By SCOTT BAUER
MILWAUKEE (AP) — Standing in front of a beer-pasteurizing tank at a Milwaukee manufacturing company, Gov. Scott Walker watched as former Gov. Tommy Thompson exhorted a friendly Republican crowd to help Walker prevail in his surprisingly precarious race for a third term.
“I know the recipe works,” declared Thompson, waving his arms and wearing a bright red sweater under a suit coat on a cool October day. “The recipe is Scott Walker. You know like a good chocolate chip cookie, it sort of melts in your mouth? You know it really feels good.”
But the old recipe for victory may not be working in a midterm election in which Democrats appear poised to do well throughout the country. Ominous polls have given Walker reason to feel unsettled, and he’s sounding the alarm to supporters. Democrats, after years of failure and frustration, are daring to hope that they may finally slay their political white whale.
If the onetime presidential candidate and Republican rising star loses, it would be one of the bigger upsets in the midterm election. Walker has shown more than once in the past that he can win in difficult situations — winning both his initial election and then re-election despite Barack Obama having two victories in his state. And in 2012, Walker turned back a recall attempt mounted by Democrats incensed by his attack on public-sector unions.
If Walker lost to Tony Evers , the bland 66-year-old state education superintendent who enjoys Egg McMuffins and playing the card game euchre, Democrats might once again have hope for their future in a state that Republicans have had a firm grip on for eight years.
Walker’s approval rating remains below 50 percent and President Donald Trump’s is worse, even though Trump carried the state two years ago. Critical independent voters who had favored Walker seem to be leaning toward Democrats. And although Wisconsin’s economy is humming and polls show people believe the state is headed in the right direction, they’re also crossways with Walker on big issues that Evers is trying to call attention to, including health care, education and roads.
Evers has pledged to reverse ill effects from Walker’s budget austerity, which Walker credits for boosting the economy.
“I’ve seen on the faces of our kids what the devastation of Scott Walker’s cuts to public education has done,” said Evers, a former school teacher and administrator, referring to $700 million in education budget cuts, some of which was later restored. “I’ve seen parents and families struggling with rising health care costs and stagnant wages.”
Walker insists he can make a strong case for being re-elected.
Sporting a Milwaukee Brewers warmup jacket to celebrate the team’s playoff run, he riffed at the Milwaukee rally about unemployment levels at or near record lows of 2.8 percent and the tax, budget and regulation cuts he pushed through in his two terms. He promised more money for schools.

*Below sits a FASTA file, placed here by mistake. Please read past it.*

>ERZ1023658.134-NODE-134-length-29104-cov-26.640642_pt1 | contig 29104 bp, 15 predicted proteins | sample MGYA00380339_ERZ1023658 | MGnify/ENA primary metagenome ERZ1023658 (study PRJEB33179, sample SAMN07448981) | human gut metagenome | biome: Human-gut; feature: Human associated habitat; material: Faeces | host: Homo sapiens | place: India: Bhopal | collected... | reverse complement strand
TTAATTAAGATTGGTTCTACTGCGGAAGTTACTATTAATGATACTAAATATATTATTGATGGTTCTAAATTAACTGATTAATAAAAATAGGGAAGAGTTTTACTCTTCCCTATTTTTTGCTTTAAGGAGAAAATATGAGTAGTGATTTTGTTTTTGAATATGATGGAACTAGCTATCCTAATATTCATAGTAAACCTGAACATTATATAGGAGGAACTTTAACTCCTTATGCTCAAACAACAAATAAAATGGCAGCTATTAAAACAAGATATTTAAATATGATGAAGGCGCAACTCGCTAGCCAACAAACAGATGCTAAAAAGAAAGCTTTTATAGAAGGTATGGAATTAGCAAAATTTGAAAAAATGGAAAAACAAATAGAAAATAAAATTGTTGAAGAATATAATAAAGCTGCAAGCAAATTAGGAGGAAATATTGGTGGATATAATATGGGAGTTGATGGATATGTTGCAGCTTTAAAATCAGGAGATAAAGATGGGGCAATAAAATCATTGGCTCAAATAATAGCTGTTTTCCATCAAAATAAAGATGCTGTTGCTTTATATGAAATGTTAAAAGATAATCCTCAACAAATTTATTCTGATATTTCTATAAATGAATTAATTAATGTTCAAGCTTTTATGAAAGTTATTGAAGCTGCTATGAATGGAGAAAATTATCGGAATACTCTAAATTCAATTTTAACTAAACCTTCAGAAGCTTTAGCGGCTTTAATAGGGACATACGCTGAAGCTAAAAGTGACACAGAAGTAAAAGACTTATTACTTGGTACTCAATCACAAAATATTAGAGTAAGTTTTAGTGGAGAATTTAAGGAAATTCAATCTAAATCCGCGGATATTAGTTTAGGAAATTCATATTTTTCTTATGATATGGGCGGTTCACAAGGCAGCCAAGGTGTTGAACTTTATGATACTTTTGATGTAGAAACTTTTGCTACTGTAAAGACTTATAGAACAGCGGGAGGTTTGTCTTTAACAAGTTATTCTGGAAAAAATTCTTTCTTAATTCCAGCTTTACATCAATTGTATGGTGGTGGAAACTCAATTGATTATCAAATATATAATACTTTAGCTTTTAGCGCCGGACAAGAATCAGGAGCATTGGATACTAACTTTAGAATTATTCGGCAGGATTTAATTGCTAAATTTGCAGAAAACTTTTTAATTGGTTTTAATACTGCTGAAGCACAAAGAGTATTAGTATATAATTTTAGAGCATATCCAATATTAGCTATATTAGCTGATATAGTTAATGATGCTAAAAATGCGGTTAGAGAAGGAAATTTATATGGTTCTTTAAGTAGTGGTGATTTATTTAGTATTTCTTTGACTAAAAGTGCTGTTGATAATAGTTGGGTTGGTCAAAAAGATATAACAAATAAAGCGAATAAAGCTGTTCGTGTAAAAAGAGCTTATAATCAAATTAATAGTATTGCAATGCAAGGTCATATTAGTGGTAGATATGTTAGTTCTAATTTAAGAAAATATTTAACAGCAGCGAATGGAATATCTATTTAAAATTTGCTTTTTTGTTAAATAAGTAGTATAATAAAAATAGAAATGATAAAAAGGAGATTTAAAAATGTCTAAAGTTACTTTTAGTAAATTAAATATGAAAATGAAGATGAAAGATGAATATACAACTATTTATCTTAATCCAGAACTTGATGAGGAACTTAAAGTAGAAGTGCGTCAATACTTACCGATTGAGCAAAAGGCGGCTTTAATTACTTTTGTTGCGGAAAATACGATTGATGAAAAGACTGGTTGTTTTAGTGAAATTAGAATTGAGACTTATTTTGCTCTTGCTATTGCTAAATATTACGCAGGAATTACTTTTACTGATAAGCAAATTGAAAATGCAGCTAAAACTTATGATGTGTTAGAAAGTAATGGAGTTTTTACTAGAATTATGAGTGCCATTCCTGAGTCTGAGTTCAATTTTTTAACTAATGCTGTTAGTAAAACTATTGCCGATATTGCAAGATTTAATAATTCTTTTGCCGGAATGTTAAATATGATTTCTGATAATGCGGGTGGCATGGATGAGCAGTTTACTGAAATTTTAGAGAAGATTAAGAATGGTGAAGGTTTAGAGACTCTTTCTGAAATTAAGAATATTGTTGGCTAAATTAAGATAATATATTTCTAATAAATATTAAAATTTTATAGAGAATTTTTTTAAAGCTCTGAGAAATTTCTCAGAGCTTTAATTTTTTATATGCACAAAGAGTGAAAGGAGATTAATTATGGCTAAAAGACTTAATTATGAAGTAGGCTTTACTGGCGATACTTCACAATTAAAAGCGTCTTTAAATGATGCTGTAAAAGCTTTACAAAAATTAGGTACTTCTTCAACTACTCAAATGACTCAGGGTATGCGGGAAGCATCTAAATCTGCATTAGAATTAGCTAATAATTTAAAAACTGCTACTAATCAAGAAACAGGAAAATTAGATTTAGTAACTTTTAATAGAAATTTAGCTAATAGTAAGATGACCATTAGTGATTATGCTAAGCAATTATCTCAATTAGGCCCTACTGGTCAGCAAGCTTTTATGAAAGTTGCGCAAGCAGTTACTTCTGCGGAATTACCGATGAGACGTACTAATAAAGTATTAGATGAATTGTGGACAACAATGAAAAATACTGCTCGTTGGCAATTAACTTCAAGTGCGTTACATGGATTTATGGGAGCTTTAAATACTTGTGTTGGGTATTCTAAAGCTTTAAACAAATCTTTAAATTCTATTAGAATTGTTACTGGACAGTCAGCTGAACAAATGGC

“The people of this state don’t want to go backwards,” Walker said, “they want to go forward.”
Ted Kieper, 75, a Walker supporter at the event, said he can’t understand why Walker is in a close race given the strong economy.
“I’m hoping the polls are wrong like they were in the presidential election,” he said.
Recent surveys have shown a persistent lack of enthusiasm for Republicans, fueling optimism for Democrats who have already won two special legislative elections and captured a Wisconsin Supreme Court seat this year. Adding to the sense of Walker’s vulnerability: No fewer than four of his former Cabinet secretaries have come out publicly against his re-election, and two have cut ads for his opponent.
With many left-leaning voters inflamed by Trump — who is scheduled to campaign in central Wisconsin this week for Walker and other Republicans — U.S. Sen. Tammy Baldwin, a Democrat, has held a double-digit lead over her Republican challenger, Leah Vukmir, despite heavy GOP spending in that race.
In the August primary, about 20 percent more voters cast ballots in the Democratic contest for governor than in the Republican primary for Senate.
“When he’s run before they were all in very good Republican environments, where Republicans did well in Wisconsin, they did well across the country,” said Marquette University political science professor Paul Nolette. “This year is much different.”
But Democrats have been burned by false optimism before.
They can’t “spike the football on the 5-yard line,” said Patrick Guarasci, a Democratic strategist. Victory will require getting every possible Democratic voter to the polls, he said.
In 2014, Walker won by more than five points over Democrat Tom Barrett after polls a month earlier had the race even.
“He will be in every corner of the state between now and November. He will not be outworked,” said Stephan Thompson, a longtime Republican strategist.
Walker, the 50-year-old son of a Baptist preacher, has led a conservative revolution since becoming governor in 2011. Besides rolling back benefits for public worker unions, he made Wisconsin a right-to-work state, signed a voter ID law, and scaled back environmental regulation, which made him a national political figure, though a 2016 presidential bid faded early.